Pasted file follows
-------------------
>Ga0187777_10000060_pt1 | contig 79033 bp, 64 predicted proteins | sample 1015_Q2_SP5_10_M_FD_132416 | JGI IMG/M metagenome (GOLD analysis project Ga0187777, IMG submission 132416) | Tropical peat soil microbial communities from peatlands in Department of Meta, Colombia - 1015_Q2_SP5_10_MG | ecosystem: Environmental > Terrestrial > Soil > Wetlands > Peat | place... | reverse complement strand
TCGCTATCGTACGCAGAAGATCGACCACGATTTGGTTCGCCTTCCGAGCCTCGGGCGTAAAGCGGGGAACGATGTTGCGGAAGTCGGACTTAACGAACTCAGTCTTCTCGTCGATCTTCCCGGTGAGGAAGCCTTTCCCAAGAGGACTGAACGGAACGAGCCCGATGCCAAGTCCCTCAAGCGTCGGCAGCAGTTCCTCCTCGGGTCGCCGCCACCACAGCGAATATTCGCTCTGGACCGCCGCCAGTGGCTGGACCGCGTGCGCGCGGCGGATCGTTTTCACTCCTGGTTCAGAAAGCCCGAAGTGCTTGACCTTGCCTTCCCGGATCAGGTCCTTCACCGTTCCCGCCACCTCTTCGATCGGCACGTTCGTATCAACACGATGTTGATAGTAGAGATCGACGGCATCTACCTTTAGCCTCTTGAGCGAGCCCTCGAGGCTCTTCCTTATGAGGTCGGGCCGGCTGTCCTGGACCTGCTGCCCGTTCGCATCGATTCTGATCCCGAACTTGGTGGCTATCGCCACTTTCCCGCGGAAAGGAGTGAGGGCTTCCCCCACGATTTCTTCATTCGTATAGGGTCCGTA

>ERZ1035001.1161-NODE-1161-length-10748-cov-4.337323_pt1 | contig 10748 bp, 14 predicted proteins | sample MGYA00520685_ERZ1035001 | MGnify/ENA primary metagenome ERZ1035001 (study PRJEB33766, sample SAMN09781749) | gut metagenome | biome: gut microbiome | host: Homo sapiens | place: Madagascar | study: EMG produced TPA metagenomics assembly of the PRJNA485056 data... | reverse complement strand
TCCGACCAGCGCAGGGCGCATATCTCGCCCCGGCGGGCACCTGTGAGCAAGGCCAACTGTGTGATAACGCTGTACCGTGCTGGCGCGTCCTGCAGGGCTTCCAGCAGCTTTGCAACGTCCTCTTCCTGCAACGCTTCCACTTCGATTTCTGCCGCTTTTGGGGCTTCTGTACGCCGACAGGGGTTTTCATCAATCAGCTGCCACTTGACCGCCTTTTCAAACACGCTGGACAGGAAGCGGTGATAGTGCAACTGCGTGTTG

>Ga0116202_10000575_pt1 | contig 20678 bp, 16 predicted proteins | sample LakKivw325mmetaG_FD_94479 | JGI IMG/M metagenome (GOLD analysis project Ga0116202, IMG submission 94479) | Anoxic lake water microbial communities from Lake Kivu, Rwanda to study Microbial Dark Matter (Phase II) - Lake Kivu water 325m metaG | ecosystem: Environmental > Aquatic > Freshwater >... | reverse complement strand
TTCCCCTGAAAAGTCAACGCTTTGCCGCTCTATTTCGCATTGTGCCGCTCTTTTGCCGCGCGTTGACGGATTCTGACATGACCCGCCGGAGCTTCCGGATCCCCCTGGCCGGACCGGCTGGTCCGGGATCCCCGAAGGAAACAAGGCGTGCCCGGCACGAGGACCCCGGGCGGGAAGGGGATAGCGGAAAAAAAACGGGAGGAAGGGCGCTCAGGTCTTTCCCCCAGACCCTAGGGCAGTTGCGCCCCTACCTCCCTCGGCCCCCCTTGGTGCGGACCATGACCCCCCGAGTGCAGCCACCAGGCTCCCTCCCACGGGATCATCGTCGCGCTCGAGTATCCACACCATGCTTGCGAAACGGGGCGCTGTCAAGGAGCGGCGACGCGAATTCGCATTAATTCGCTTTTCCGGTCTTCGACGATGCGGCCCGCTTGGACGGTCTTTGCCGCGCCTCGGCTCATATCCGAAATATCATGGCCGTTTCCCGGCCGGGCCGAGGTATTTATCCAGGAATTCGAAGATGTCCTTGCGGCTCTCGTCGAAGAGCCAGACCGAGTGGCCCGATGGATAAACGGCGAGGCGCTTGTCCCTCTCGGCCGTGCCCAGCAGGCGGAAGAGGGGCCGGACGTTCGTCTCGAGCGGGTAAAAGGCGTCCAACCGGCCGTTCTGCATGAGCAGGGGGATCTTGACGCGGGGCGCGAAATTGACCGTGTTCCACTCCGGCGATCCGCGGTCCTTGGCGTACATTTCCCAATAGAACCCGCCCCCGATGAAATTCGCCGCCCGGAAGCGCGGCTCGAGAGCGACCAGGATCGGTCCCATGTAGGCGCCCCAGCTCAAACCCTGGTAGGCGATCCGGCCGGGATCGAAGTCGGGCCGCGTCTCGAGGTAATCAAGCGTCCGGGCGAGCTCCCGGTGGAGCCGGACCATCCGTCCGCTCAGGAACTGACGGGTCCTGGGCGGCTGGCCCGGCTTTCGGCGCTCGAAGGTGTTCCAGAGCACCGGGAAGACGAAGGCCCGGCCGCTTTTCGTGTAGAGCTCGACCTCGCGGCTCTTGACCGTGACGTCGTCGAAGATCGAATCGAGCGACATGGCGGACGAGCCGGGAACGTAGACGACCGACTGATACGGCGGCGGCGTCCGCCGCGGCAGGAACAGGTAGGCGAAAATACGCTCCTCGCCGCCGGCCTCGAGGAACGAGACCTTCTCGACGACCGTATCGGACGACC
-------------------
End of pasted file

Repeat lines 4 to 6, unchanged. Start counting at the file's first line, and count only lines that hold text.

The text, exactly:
TCCGACCAGCGCAGGGCGCATATCTCGCCCCGGCGGGCACCTGTGAGCAAGGCCAACTGTGTGATAACGCTGTACCGTGCTGGCGCGTCCTGCAGGGCTTCCAGCAGCTTTGCAACGTCCTCTTCCTGCAACGCTTCCACTTCGATTTCTGCCGCTTTTGGGGCTTCTGTACGCCGACAGGGGTTTTCATCAATCAGCTGCCACTTGACCGCCTTTTCAAACACGCTGGACAGGAAGCGGTGATAGTGCAACTGCGTGTTG

>Ga0116202_10000575_pt1 | contig 20678 bp, 16 predicted proteins | sample LakKivw325mmetaG_FD_94479 | JGI IMG/M metagenome (GOLD analysis project Ga0116202, IMG submission 94479) | Anoxic lake water microbial communities from Lake Kivu, Rwanda to study Microbial Dark Matter (Phase II) - Lake Kivu water 325m metaG | ecosystem: Environmental > Aquatic > Freshwater >... | reverse complement strand
TTCCCCTGAAAAGTCAACGCTTTGCCGCTCTATTTCGCATTGTGCCGCTCTTTTGCCGCGCGTTGACGGATTCTGACATGACCCGCCGGAGCTTCCGGATCCCCCTGGCCGGACCGGCTGGTCCGGGATCCCCGAAGGAAACAAGGCGTGCCCGGCACGAGGACCCCGGGCGGGAAGGGGATAGCGGAAAAAAAACGGGAGGAAGGGCGCTCAGGTCTTTCCCCCAGACCCTAGGGCAGTTGCGCCCCTACCTCCCTCGGCCCCCCTTGGTGCGGACCATGACCCCCCGAGTGCAGCCACCAGGCTCCCTCCCACGGGATCATCGTCGCGCTCGAGTATCCACACCATGCTTGCGAAACGGGGCGCTGTCAAGGAGCGGCGACGCGAATTCGCATTAATTCGCTTTTCCGGTCTTCGACGATGCGGCCCGCTTGGACGGTCTTTGCCGCGCCTCGGCTCATATCCGAAATATCATGGCCGTTTCCCGGCCGGGCCGAGGTATTTATCCAGGAATTCGAAGATGTCCTTGCGGCTCTCGTCGAAGAGCCAGACCGAGTGGCCCGATGGATAAACGGCGAGGCGCTTGTCCCTCTCGGCCGTGCCCAGCAGGCGGAAGAGGGGCCGGACGTTCGTCTCGAGCGGGTAAAAGGCGTCCAACCGGCCGTTCTGCATGAGCAGGGGGATCTTGACGCGGGGCGCGAAATTGACCGTGTTCCACTCCGGCGATCCGCGGTCCTTGGCGTACATTTCCCAATAGAACCCGCCCCCGATGAAATTCGCCGCCCGGAAGCGCGGCTCGAGAGCGACCAGGATCGGTCCCATGTAGGCGCCCCAGCTCAAACCCTGGTAGGCGATCCGGCCGGGATCGAAGTCGGGCCGCGTCTCGAGGTAATCAAGCGTCCGGGCGAGCTCCCGGTGGAGCCGGACCATCCGTCCGCTCAGGAACTGACGGGTCCTGGGCGGCTGGCCCGGCTTTCGGCGCTCGAAGGTGTTCCAGAGCACCGGGAAGACGAAGGCCCGGCCGCTTTTCGTGTAGAGCTCGACCTCGCGGCTCTTGACCGTGACGTCGTCGAAGATCGAATCGAGCGACATGGCGGACGAGCCGGGAACGTAGACGACCGACTGATACGGCGGCGGCGTCCGCCGCGGCAGGAACAGGTAGGCGAAAATACGCTCCTCGCCGCCGGCCTCGAGGAACGAGACCTTCTCGACGACCGTATCGGACGACC